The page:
Film festival packs a wallop

To me, boxing is like a ballet, except there’s no music, no choreography and the dancers hit each other.

— Jack Handey

These days, any mention of Jewish boxers is likely to elicit a question involving the phrase “nice Jewish boy” and ending with “a place like this?”

But in the days when a Jew had it made if he was pressing suits or collecting scrap, a disproportionate number of pomade-headed young Semitic lads took to the ring — between 1901 and 1939, 27 Jews hoisted championship belts overhead as world title holders.

And, best of all for Nancy Fishman, it makes for good cinema.

The program director for the San Francisco Jewish Film Festival grew up in a household where her father and his pals’ after-dinner conversations consisted in large part of waxing nostalgic about Jewish ring legends like Barney Ross, Bummy Davis or “Slapsie Maxie” Rosenbloom.

Like many intellectuals, there’s just something that engages Fishman about the most primal of sports. She’s a fan of boxing and movies — and the twain will meet at this year’s festival. Five of the 54 films featured in the 27th Jewish Film Festival are about boxing; you could call it an undercard.

“There’s something archetypal about boxing. It’s about confronting one’s own mortality,” said Fishman, who assembled the boxing films along with New York Jewish boxing historian Mike Silver.

“It’s all about the romance of the ring and, I hate to say this, it’s a blood sport,” she continued. “It’s life or death in there. When you watch tennis, you don’t usually imagine the loser of the match being knocked out cold.”

Silver describes “Body and Soul” as the “quintessential boxing film,” about a good Jewish boy who fights his way out of the slums, his Yiddishe mama and a pack of mob heavies who want to deliver a boy from the neighborhood.

Despite these obvious devices, the film avoids clichés, in large part due to star John Garfield’s Oscar-nominated performance. (As an aside, Garfield could understand why so many Jewish boxers anglicized their names — he was born Jacob Julius Garfinkle.)

“My Son the Hero” is the sort of amusing little farce that is hardly produced anymore. It stars Slapsie Maxie Rosenbloom himself as a borscht-brained boxer who shares a squalid hotel room with his two-bit manager, Big Time. When Big Time’s son returns on furlough from the war (the film was made in 1943), the boxer and his manager pretend Big Time really is big time, acting like he’s a successful businessman and finding him a house to call his own.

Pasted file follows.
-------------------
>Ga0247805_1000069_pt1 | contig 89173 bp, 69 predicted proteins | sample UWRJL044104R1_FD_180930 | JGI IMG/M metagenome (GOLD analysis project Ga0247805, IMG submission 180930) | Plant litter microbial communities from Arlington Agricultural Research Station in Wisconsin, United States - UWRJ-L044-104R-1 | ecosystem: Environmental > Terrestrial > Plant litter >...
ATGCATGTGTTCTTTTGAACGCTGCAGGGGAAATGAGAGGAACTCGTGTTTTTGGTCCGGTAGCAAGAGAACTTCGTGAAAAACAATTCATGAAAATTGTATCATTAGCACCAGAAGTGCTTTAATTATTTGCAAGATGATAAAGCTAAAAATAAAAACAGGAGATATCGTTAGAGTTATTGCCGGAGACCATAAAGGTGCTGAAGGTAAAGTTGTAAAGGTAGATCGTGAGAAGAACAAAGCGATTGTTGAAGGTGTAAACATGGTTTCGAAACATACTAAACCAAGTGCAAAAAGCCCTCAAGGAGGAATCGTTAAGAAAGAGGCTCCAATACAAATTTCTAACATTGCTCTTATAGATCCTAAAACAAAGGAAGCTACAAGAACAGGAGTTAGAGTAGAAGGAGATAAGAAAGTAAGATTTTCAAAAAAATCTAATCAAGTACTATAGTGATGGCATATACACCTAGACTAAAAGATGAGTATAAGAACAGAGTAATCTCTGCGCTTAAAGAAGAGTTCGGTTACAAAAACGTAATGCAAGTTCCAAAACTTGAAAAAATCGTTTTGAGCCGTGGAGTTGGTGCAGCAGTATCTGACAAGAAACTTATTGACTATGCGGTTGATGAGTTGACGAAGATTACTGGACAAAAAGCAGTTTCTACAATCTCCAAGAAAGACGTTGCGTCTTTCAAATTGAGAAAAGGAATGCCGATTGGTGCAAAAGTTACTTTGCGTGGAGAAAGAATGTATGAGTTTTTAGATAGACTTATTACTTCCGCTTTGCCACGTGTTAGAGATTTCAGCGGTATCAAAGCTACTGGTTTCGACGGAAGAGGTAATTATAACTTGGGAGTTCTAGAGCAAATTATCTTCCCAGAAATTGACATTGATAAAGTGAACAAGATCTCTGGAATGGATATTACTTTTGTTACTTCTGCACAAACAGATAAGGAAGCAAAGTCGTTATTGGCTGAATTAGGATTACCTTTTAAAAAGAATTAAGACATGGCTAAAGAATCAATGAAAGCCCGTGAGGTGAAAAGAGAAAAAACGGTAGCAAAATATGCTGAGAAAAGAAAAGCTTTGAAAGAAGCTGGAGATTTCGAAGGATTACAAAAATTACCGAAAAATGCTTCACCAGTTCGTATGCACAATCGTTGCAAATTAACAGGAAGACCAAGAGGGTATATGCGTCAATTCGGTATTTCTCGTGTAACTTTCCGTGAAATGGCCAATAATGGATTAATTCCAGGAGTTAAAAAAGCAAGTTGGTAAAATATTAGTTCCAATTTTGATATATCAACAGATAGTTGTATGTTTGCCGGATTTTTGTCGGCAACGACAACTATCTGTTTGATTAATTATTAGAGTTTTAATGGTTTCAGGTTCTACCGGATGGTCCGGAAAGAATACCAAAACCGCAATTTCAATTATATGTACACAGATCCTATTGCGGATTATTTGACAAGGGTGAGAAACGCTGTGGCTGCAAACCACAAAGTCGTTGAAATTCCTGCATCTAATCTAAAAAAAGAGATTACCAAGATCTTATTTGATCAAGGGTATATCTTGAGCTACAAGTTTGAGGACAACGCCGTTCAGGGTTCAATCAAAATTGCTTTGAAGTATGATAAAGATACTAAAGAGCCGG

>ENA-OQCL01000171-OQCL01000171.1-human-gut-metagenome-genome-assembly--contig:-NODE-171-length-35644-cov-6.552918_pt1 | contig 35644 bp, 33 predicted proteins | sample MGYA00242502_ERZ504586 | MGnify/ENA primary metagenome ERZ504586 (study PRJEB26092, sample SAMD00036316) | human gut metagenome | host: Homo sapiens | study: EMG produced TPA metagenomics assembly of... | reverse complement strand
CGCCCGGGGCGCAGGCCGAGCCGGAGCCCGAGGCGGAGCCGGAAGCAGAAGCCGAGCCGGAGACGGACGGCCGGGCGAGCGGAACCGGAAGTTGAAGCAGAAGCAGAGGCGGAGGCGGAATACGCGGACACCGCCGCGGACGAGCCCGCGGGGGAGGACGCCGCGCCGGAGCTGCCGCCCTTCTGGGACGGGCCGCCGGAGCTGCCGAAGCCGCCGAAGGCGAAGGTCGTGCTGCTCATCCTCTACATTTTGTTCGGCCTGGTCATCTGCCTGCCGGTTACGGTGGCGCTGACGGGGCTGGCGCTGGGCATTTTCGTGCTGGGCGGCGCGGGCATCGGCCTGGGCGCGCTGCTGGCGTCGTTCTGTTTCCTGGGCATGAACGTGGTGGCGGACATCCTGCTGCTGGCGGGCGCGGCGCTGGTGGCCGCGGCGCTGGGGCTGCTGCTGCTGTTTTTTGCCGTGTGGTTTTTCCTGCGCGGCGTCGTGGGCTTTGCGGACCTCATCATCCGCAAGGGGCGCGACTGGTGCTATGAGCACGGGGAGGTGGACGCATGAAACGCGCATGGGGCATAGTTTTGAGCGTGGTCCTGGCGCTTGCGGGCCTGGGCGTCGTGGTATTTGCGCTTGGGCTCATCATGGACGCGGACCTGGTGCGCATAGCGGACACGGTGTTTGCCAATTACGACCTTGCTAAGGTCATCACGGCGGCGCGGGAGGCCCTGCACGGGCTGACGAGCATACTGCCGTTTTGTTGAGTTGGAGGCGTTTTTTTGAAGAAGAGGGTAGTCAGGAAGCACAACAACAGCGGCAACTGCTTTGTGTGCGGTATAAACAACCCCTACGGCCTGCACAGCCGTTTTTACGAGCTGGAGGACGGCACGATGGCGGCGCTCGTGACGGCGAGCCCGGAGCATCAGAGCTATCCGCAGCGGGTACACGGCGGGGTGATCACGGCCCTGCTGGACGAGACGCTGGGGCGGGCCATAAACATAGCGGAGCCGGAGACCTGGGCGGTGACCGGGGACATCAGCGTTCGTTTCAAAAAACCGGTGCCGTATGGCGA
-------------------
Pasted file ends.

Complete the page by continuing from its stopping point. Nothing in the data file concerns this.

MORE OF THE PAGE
The Rosenbloom vehicle is on the same program as “Max Baer’s Last Right Hook,” a sharp Israeli mock-documentary detailing quasi-Jewish boxer Max Baer’s trip to pre-state Israel to fight a German boxer in the midst of World War II. “Rare footage” of the fight even shows up.

“It couldn’t have possibly happened, but once you get into the film, you wish it had,” said film festival Executive Director Peter Stein.

Among the festival boxing films, there is not one, but two main events: “His People” and “Orthodox Stance.” The first is a 1925 silent film revolving around the lives of two Jewish brothers in Roaring ’20s New York City: A law student and a boxer. Take one guess which is the “good” brother and which is the bad. In this inversion of what constitutes status, the law student is a sniveling coward who is ashamed of his greenhorn parents, while the pug is a mensch.

“It’s not a boxing film so much as it is a classic that really captures a time that is totally gone, and an era of Jewish immigrants on the Lower East Side of New York with vendors and packs of kids,” Fishman said.

And those aren’t incredible sets — those really are street scenes from the Lower East Side of yore, Stein notes.

But the film’s most knockout feature may well be the music. Silent films of the day were all intended to be screened with at least a piano or organ accompaniment. For “His People,” the festival has gone one further. Jazz composer Paul Shapiro heads a six-piece band that will play Shapiro’s original score at the film’s July 21 Castro Theatre show.

“It’s a really, really great film,” Fishman said. “I think it’s a good date movie or a family movie. There are winners and losers, and a few teardrops will be shed. And the music is fantastic.”

“Orthodox Stance” is the film that convinced Stein that a subset of boxing films would work for the festival. He saw a rough cut of the documentary some time ago and is convinced the film is every bit as intriguing as its subject — Dmitriy Salita, a 24-year-old Ukraine-born Orthodox Brooklyn Jew and one of the most scintillating young fighters in the world today.

There are no Friday Night Fights for the observant Salita. Instead, his thousands of bearded and kippah-wearing fans enjoy Sunday fights and, often, live music from Matisyahu, a friend of the boxer’s.

Following the Sunday, July 22 show at the Castro Theater, a panel featuring Silver, director Jason Hutt and, if he doesn’t have a fight, Salita himself will convene.

Just don’t ask Salita what he’s doing “in a place like this.”

Unlike Max Baer, he’s got many right hooks left in the tank.


Sieg heil, mein satire

The best of the rest of the fest

Orthodox boxer wins rounds, fans in new documentary

Jewish film fest schedule

Cover photo illustration by Cathleen Maclearie

Joe Eskenazi

Joe Eskenazi is the managing editor at Mission Local. He is a former editor-at-large at San Francisco magazine, former columnist at SF Weekly and a former J. staff writer.